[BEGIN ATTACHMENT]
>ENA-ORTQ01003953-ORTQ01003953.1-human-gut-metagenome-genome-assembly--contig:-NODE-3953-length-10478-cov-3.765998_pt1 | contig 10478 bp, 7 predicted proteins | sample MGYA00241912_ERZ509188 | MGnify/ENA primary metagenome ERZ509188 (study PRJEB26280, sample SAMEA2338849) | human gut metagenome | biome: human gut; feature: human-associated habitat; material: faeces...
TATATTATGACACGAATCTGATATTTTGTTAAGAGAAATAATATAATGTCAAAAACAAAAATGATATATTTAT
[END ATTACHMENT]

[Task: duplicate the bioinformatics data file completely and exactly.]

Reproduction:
>ENA-ORTQ01003953-ORTQ01003953.1-human-gut-metagenome-genome-assembly--contig:-NODE-3953-length-10478-cov-3.765998_pt1 | contig 10478 bp, 7 predicted proteins | sample MGYA00241912_ERZ509188 | MGnify/ENA primary metagenome ERZ509188 (study PRJEB26280, sample SAMEA2338849) | human gut metagenome | biome: human gut; feature: human-associated habitat; material: faeces...
TATATTATGACACGAATCTGATATTTTGTTAAGAGAAATAATATAATGTCAAAAACAAAAATGATATATTTAT